The once relatively unknown Zika virus was first identified in 1947 in Uganda by researchers studying yellow fever in monkeys. The first known human infection was detected in 1952. For the next 55 years, it remained quietly confined to Africa and Southeast Asia. Infections were rare – less than 15 known cases during this period – and symptoms were mild in nature. The virus simply wasn’t a cause for concern.
During the spring of 2007 that all changed. The virus spread to Yap Island in the Federated Republic of Micronesia, infecting nearly 50 people. Symptoms were again mild, and included conjunctivitis, rash, and joint pain, and there were no deaths or hospitalizations. The fact that this was the first time the disease was found outside its normal geographic fence, however, made the event newsworthy. How did this spread? To answer this question, we first need to have an understanding of how the Zika virus is transmitted.
The Zika virus is a member of the Flaviviridae family, which includes dengue and yellow fever, and is transmitted to human hosts by the Aedes Aegypti mosquito found in Africa and tropical and subtropical regions around the world. These mosquitos become infected when they bite an infected host, and then pass the virus on when biting another person. Exactly how this virus spread to Micronesia is not completely certain. Although infected mosquitos could have voyaged hundreds of kilometers, it’s also possible that an infected host traveling to the area transmitted the disease to a local mosquito, one that happened to be the very vector needed to create conditions suitable for rapid transmission.
In 2013, the virus travelled 5,000 miles from Yap Island to French Polynesia. This time it exploded. Between October of 2013 and April of 2014, some 20,000 people sought treatment for suspected Zika. In addition to the milder symptoms previously associated with the disease, mouth ulcers were also reported. The area also saw a significant rise in the neurological condition Guillain-Barre, where an average of 2 cases a year jumped to 42.
By the spring of 2015, an outbreak of a rash-causing illness began to spread across northeastern Brazil. The 7,000 cases reported between February and April were initially thought to be other diseases such as dengue, chikungunya, or measles. Thirteen percent of these cases tested positive for dengue, but testing for measles and chikungunya at the time yielded negative results. Brazil’s public health ministry then switched its focus to Zika, confirming the disease’s presence in May. The virus has since become an epidemic, and by April 2016, an estimated 1.5 million Brazilians had been infected at some point since Zika’s arrival. And it’s only continuing to spread.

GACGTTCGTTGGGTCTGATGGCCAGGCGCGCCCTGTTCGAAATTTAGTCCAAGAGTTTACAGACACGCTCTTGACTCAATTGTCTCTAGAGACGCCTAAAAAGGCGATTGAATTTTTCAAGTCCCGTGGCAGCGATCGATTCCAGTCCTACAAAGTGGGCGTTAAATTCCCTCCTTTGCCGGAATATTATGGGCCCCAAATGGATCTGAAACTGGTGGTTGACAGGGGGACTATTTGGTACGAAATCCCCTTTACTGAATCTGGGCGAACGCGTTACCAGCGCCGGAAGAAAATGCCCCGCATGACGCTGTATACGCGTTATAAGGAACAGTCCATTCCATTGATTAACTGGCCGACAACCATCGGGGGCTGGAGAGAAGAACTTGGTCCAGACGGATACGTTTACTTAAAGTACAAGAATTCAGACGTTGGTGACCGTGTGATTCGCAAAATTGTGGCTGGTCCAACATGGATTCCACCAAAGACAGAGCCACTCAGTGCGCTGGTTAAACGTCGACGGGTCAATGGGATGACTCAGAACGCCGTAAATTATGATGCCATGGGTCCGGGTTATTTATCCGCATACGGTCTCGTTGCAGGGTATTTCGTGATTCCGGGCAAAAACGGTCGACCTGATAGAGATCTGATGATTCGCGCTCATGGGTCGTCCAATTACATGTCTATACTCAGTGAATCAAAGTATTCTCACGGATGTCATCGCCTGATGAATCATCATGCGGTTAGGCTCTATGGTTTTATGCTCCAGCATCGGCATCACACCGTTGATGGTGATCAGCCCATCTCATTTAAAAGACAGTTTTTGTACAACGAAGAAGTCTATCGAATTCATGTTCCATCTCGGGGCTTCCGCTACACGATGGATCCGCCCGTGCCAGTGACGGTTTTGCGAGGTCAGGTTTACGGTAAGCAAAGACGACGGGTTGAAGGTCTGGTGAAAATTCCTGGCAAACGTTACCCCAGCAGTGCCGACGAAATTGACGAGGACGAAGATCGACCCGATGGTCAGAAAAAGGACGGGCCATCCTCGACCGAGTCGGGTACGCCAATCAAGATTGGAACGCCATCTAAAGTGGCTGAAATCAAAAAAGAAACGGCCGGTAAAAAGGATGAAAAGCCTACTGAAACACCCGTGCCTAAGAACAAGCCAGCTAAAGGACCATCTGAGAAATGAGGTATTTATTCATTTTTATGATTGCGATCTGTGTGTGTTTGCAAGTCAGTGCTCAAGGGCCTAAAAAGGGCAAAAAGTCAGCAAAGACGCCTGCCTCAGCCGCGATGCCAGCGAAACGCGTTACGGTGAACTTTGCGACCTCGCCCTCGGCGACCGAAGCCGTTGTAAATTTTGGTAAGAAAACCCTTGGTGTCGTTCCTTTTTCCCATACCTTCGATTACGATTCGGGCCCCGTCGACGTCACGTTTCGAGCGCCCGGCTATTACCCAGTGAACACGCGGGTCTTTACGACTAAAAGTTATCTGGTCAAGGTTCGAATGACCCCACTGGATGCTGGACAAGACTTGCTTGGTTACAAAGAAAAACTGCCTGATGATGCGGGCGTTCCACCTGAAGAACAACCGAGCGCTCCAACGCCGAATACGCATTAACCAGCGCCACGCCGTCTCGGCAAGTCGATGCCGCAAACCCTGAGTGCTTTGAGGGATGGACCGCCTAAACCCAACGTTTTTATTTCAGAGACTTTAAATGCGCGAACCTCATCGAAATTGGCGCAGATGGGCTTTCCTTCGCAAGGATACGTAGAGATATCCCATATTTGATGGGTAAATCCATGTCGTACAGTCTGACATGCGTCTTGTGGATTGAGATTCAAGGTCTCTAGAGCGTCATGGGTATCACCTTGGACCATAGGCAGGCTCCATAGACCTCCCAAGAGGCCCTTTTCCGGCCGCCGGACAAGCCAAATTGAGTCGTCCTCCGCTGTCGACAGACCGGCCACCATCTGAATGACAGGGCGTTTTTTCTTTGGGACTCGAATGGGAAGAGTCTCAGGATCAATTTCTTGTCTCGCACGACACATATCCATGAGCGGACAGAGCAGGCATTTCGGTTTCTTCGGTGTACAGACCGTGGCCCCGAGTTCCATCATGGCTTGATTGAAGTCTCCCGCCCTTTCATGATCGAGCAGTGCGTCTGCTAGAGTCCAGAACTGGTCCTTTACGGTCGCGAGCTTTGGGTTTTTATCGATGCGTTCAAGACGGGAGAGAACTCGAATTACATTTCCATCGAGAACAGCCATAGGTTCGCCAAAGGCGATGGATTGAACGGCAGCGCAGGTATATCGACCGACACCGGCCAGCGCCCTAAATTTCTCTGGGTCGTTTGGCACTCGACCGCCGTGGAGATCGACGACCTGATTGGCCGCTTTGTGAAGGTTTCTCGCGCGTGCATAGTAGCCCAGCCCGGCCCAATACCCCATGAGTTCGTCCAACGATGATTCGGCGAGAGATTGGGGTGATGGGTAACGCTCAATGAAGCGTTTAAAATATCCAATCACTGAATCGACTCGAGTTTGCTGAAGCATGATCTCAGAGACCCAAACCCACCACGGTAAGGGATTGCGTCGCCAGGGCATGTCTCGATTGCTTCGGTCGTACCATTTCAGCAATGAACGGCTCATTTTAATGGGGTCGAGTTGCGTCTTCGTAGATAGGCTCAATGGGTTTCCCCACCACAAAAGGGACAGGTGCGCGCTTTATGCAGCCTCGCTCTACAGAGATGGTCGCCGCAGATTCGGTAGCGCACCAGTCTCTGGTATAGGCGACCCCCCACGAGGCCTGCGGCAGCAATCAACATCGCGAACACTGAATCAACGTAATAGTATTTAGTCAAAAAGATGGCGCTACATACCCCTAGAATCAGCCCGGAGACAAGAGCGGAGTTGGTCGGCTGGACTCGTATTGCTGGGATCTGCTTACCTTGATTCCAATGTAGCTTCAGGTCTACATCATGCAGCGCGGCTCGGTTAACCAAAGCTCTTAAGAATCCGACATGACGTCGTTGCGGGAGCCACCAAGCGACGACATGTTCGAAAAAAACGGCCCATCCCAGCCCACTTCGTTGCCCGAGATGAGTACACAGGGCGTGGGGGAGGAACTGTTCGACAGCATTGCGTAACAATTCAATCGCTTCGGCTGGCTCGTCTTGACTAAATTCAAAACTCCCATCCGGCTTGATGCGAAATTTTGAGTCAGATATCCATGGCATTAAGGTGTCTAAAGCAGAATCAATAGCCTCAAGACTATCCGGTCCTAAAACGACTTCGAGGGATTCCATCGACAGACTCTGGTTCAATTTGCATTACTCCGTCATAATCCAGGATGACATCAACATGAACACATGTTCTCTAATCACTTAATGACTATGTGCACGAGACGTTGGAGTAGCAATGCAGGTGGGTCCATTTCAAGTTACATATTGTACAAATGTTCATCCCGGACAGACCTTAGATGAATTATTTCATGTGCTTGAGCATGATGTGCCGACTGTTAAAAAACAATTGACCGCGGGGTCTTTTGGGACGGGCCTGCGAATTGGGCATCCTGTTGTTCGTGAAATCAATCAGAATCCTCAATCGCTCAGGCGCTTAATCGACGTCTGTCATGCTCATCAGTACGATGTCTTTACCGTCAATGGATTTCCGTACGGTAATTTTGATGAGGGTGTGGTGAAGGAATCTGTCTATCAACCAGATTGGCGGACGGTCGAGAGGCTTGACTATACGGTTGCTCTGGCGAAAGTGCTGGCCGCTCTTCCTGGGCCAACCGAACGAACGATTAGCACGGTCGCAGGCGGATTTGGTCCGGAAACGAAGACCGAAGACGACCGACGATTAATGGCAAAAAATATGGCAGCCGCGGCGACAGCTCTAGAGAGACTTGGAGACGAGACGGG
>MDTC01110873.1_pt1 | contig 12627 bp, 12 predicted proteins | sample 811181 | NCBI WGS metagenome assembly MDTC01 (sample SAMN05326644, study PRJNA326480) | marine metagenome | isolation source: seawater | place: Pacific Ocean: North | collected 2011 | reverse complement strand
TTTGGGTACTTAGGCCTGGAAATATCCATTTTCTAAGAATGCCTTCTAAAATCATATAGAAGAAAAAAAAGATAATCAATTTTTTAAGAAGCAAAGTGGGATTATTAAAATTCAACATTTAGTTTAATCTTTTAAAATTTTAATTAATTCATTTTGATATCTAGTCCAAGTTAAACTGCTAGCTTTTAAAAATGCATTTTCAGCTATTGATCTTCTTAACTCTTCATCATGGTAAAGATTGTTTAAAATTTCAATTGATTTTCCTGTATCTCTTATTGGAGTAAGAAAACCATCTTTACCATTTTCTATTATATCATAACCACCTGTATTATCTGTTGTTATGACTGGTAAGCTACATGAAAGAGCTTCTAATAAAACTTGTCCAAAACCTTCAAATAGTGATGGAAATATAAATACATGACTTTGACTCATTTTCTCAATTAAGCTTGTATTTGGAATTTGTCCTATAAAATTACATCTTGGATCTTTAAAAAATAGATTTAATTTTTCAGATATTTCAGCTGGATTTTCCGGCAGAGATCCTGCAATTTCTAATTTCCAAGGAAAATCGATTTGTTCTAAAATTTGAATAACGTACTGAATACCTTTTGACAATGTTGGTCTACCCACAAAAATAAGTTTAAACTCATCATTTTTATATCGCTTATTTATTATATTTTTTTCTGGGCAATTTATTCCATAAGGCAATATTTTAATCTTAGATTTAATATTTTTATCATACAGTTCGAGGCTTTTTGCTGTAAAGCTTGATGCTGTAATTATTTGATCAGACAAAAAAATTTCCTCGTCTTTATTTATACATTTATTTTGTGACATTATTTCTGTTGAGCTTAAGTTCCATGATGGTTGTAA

This sudden spread may, at first, seem unremarkable. Most people infected by Zika will not experience any symptoms whatsoever. In fact, it’s estimated that 4 out of 5 infected people will not even know they have the disease, which normally leaves the body within in 2-7 days. However, In October of 2015, Brazil reported a huge spike in babies being born with abnormally small heads. Within weeks, these birth defects were being linked to the virus. Since then, the country has seen over 4,000 new cases of this disorder, called microcephaly—up from an annual average of 150. The CDC recently confirmed that this disease is “the cause of microcephaly and other severe fetal brain defects.”
Since March of this year, over 30 countries and territories in the Americas have reported infected mosquito populations, and as of June 1, the CDC has confirmed 618 human infections in the United States. Although these cases are strictly travel-associated, the U.S. is home to the very type of mosquito that can become infected with the virus. With no vaccine available, the concern over a major outbreak here at home is very real. While it’s possible for Zika to become endemic within our own mosquito population, many of us in the United States tend to favor cooling off in an air conditioned room versus leaving windows and doors opened during the hot summer months. This tendency, in combination with local and individual mosquito control, such as eliminating standing water, can help minimize contact with the pest and hopefully keep outbreaks contained.